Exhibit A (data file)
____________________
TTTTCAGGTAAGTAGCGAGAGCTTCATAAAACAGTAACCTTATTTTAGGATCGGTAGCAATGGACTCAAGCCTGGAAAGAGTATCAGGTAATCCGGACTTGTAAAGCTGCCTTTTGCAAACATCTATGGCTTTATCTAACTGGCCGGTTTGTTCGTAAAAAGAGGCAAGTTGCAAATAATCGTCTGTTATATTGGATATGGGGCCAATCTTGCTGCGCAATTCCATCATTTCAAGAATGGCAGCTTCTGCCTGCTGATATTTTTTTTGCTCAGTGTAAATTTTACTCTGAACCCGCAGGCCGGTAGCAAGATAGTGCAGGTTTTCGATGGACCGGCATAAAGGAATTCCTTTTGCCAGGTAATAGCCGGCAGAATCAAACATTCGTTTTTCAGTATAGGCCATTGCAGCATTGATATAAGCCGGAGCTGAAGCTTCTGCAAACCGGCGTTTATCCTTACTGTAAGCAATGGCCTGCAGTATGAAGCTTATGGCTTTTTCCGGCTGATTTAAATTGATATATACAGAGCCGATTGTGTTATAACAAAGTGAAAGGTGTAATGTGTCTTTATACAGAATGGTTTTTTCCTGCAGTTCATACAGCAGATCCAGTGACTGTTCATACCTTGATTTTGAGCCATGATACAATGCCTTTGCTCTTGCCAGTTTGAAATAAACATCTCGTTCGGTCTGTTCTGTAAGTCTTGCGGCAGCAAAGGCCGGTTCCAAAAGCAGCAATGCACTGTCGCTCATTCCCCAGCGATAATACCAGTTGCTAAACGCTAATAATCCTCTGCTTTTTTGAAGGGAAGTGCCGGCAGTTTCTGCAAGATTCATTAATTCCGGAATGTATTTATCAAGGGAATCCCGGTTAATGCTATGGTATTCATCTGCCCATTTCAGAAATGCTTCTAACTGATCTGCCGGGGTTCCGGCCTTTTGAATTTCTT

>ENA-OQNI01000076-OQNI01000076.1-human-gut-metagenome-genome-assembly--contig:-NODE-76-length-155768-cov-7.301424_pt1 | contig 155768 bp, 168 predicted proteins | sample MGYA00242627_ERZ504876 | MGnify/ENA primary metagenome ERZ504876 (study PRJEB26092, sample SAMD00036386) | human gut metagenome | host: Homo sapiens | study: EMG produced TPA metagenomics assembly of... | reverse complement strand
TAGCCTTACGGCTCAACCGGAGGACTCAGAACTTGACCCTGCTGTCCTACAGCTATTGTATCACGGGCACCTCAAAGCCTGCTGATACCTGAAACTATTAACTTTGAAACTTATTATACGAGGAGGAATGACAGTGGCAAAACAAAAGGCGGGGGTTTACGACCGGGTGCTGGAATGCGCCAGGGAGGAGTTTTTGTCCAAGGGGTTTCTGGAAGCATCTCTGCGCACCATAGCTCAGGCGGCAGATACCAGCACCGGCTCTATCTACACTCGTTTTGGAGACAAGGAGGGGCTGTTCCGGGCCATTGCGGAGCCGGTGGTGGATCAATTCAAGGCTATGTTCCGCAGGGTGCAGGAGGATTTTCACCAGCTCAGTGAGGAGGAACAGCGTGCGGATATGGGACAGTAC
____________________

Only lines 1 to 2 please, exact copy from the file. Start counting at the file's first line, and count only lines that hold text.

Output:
TTTTCAGGTAAGTAGCGAGAGCTTCATAAAACAGTAACCTTATTTTAGGATCGGTAGCAATGGACTCAAGCCTGGAAAGAGTATCAGGTAATCCGGACTTGTAAAGCTGCCTTTTGCAAACATCTATGGCTTTATCTAACTGGCCGGTTTGTTCGTAAAAAGAGGCAAGTTGCAAATAATCGTCTGTTATATTGGATATGGGGCCAATCTTGCTGCGCAATTCCATCATTTCAAGAATGGCAGCTTCTGCCTGCTGATATTTTTTTTGCTCAGTGTAAATTTTACTCTGAACCCGCAGGCCGGTAGCAAGATAGTGCAGGTTTTCGATGGACCGGCATAAAGGAATTCCTTTTGCCAGGTAATAGCCGGCAGAATCAAACATTCGTTTTTCAGTATAGGCCATTGCAGCATTGATATAAGCCGGAGCTGAAGCTTCTGCAAACCGGCGTTTATCCTTACTGTAAGCAATGGCCTGCAGTATGAAGCTTATGGCTTTTTCCGGCTGATTTAAATTGATATATACAGAGCCGATTGTGTTATAACAAAGTGAAAGGTGTAATGTGTCTTTATACAGAATGGTTTTTTCCTGCAGTTCATACAGCAGATCCAGTGACTGTTCATACCTTGATTTTGAGCCATGATACAATGCCTTTGCTCTTGCCAGTTTGAAATAAACATCTCGTTCGGTCTGTTCTGTAAGTCTTGCGGCAGCAAAGGCCGGTTCCAAAAGCAGCAATGCACTGTCGCTCATTCCCCAGCGATAATACCAGTTGCTAAACGCTAATAATCCTCTGCTTTTTTGAAGGGAAGTGCCGGCAGTTTCTGCAAGATTCATTAATTCCGGAATGTATTTATCAAGGGAATCCCGGTTAATGCTATGGTATTCATCTGCCCATTTCAGAAATGCTTCTAACTGATCTGCCGGGGTTCCGGCCTTTTGAATTTCTT

>ENA-OQNI01000076-OQNI01000076.1-human-gut-metagenome-genome-assembly--contig:-NODE-76-length-155768-cov-7.301424_pt1 | contig 155768 bp, 168 predicted proteins | sample MGYA00242627_ERZ504876 | MGnify/ENA primary metagenome ERZ504876 (study PRJEB26092, sample SAMD00036386) | human gut metagenome | host: Homo sapiens | study: EMG produced TPA metagenomics assembly of... | reverse complement strand